A change in climate needed for nuclear power

By Dave Lochbaum | October 14, 2015

In the 36 years since the event at Three Mile Island—the worst US nuclear plant accident to date—nearly four dozen US reactors have remained shut down for longer than a year while workers restored safety levels to the minimums acceptable to the Nuclear Regulatory Commission (NRC) for operation. The most recent example was the Fort Calhoun nuclear plant in Nebraska, shut down between April 2011 and December 2013.

Much of the reason for this problem can be laid to management—a term which Merriam-Webster defines as the “judicious use of means to accomplish an end.” Because a nuclear power plant’s end is the generation of electricity, then being unable to generate electricity for over a year is pretty compelling evidence of bad management.

Bad management also factored into the 2013 closures of the Crystal River 3 reactor in Florida and the San Onofre Unit 2 and 3 reactors in California. In both cases, management contracted for the replacement of large components that were wearing out for the purpose of refurbishing the plants for decades’ more electricity generation. Rather than prolonging the plants’ lifetimes, poorly managed replacements ended them—after many millions of dollars had been spent for electricity that would never be generated.

To remedy such situations, the US nuclear industry created the Institute of Nuclear Plant Operations, or INPO, to act as a peer watchdog. INPO established quality standards that it uses when evaluating the performance of plants and their managers. In theory, a plant would first fall short of INPO’s stellar criteria before it dropped below the NRC’s cellar minimums. In practice, INPO failed to prevent nearly four dozen reactors from falling so far below the NRC’s standards that it took more than a year to get them back up.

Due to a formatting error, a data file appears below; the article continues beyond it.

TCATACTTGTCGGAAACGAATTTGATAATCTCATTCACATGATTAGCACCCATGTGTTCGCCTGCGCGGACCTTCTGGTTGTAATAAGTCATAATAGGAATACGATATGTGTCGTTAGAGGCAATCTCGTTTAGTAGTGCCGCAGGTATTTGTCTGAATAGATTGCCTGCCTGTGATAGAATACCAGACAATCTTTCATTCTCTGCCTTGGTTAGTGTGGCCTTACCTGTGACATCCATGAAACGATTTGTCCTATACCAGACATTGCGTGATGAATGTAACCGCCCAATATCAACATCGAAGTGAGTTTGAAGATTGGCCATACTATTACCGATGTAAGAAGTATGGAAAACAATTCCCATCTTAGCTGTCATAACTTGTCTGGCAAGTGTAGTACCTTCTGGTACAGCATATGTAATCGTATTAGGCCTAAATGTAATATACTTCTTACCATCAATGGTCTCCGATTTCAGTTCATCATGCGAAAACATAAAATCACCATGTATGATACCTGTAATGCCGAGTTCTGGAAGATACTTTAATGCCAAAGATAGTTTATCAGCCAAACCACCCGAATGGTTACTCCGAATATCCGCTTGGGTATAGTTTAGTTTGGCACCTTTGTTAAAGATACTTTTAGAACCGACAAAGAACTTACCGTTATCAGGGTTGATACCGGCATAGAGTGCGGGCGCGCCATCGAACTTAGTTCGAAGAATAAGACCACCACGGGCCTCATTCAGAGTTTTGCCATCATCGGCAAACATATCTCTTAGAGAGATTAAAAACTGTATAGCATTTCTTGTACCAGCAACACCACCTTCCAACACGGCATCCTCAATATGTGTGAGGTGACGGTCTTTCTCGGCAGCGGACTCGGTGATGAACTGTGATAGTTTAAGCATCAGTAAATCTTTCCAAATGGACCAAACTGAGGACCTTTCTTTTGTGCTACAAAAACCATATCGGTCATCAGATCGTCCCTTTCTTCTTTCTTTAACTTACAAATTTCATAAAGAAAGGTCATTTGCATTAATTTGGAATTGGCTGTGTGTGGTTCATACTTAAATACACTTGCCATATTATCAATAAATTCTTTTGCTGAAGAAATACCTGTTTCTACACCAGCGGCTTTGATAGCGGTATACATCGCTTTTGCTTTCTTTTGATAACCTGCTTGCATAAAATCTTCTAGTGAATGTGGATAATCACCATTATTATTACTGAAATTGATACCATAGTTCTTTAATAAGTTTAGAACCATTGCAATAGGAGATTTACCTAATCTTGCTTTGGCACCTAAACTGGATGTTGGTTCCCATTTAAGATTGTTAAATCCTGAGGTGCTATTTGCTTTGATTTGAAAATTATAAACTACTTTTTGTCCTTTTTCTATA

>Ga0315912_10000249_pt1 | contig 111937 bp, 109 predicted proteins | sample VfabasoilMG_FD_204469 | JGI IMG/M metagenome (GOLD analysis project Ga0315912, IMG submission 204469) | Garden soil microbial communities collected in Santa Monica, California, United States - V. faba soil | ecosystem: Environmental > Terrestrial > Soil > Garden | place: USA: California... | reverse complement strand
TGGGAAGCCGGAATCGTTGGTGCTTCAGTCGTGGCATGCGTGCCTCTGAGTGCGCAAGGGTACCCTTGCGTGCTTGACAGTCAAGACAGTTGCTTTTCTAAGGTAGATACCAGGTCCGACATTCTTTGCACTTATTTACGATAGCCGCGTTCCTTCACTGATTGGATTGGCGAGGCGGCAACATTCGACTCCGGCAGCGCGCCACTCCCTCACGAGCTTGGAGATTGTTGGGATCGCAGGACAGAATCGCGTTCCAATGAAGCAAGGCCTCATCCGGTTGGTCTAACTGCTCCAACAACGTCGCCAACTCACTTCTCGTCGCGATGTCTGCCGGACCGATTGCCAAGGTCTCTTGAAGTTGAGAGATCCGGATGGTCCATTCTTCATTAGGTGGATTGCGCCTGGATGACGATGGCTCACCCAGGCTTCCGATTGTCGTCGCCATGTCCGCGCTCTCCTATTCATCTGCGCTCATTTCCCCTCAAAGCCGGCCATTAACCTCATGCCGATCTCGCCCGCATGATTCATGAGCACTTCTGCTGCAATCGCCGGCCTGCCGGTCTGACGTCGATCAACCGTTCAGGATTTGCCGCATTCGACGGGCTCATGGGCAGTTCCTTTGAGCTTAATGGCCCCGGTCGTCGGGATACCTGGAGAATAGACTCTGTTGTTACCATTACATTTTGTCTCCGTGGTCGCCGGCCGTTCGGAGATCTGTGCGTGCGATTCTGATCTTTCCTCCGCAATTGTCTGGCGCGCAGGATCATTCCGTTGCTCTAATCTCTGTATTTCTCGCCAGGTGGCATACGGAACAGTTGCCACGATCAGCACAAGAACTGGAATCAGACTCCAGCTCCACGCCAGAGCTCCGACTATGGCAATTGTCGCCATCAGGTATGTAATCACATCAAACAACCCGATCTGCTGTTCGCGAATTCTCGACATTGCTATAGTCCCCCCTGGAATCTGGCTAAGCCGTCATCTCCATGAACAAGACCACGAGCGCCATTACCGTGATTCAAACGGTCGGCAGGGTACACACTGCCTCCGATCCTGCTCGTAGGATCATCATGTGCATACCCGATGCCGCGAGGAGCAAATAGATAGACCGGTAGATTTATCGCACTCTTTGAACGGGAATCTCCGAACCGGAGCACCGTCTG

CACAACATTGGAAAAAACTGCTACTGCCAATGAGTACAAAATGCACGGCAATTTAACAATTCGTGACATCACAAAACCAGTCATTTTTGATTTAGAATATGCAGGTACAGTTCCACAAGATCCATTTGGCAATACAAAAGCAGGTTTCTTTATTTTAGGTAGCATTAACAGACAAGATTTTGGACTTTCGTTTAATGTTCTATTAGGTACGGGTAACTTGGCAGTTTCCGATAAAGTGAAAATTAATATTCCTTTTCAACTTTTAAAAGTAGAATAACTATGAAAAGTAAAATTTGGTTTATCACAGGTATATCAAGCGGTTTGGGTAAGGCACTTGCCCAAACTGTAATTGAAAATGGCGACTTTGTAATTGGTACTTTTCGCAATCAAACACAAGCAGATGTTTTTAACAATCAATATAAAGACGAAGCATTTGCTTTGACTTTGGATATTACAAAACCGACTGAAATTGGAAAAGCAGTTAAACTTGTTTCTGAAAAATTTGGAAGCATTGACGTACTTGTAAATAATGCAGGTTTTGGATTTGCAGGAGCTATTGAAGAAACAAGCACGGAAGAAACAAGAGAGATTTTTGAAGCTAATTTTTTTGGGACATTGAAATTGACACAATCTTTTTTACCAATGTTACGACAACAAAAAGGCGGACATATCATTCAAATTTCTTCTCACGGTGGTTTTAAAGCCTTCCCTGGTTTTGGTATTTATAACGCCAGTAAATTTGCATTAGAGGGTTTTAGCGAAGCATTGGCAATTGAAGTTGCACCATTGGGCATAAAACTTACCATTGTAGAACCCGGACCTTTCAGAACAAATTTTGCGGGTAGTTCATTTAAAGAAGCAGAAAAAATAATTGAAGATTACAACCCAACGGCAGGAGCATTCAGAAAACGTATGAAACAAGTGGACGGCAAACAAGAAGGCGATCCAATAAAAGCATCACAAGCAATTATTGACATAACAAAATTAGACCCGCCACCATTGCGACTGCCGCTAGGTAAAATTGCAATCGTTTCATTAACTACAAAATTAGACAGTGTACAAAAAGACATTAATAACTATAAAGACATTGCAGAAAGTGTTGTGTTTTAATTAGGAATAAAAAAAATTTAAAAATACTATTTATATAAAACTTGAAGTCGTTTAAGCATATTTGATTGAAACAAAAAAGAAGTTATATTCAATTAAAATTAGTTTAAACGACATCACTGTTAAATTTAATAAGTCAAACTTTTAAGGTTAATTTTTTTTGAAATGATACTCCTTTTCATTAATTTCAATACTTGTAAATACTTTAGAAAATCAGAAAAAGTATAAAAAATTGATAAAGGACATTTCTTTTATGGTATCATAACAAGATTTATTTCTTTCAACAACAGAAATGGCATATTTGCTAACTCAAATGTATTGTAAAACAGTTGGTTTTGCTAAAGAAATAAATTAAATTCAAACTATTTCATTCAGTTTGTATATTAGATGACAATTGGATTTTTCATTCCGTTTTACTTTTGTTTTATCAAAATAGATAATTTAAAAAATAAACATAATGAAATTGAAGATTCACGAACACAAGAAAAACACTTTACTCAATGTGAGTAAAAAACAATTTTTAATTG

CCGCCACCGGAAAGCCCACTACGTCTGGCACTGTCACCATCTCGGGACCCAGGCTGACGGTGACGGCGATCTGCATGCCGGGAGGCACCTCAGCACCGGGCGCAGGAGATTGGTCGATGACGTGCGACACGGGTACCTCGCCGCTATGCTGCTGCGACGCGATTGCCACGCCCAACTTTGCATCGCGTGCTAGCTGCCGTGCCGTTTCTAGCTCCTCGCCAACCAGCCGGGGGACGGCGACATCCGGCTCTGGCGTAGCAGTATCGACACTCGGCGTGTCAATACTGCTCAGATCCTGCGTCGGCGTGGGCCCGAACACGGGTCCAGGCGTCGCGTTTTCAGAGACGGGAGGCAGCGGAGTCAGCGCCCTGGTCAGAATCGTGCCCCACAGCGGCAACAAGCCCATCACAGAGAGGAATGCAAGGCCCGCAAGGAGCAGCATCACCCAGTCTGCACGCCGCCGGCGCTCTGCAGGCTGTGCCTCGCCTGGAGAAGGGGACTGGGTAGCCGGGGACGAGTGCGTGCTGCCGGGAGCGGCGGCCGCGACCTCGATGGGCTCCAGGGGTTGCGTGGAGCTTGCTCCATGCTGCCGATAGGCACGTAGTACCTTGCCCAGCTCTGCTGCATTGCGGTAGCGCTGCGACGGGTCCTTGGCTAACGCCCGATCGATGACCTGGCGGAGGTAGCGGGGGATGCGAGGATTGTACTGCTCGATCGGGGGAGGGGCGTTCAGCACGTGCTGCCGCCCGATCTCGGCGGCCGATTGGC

We at the Union of Concerned Scientists suggest a different approach: climate change. By that, we mean that the current economic and regulatory climate tolerates bad management and ineffective oversight that compromises safety levels, increases costs, and reduces reliability too often. Whether one is for or against nuclear power, we all need to be advocates for nuclear safety, assessing whether regulations and their enforcement manages the risks of nuclear power to an acceptably low level. To do so, a change in climate is necessary, whatever the future holds—whether it be that only existing reactors operate to the end of their licenses, or new reactors be built and operated.

Good management is good business. Safety, economics, and reliability are interwoven—which means that good management achieves successful results in all three areas while bad management underachieves across the board. This can be seen in a report released in June 1998 titled “The Good, The Bad, and The Ugly,” in which the Union of Concerned Scientists (UCS) assessed the safety performance of 10 US reactors over a 14-month period. We zeroed in on the Surry plant in Virginia because it produced electricity at lower cost than any other US nuclear plant at the time, and we suspected it might be doing so by taking shortcuts. The data revealed just the opposite. In fact, Surry placed first on our safety scorecard, well ahead of second place. We found that the engaged, proactive workers there complemented the aggressive efforts by management to look for and resolve problems; the situation appears to be similar to what happens wherever there is a positive, healthy culture of workers and management engaged in keeping an eye on nuclear materials security. By finding problems at the earliest opportunity and fixing them right the first time, Surry scored highest on safety. That combination also enabled them to compile enviable financial performance. Conversely, the plants at the other end of the spectrum rated low on safety and high on costs.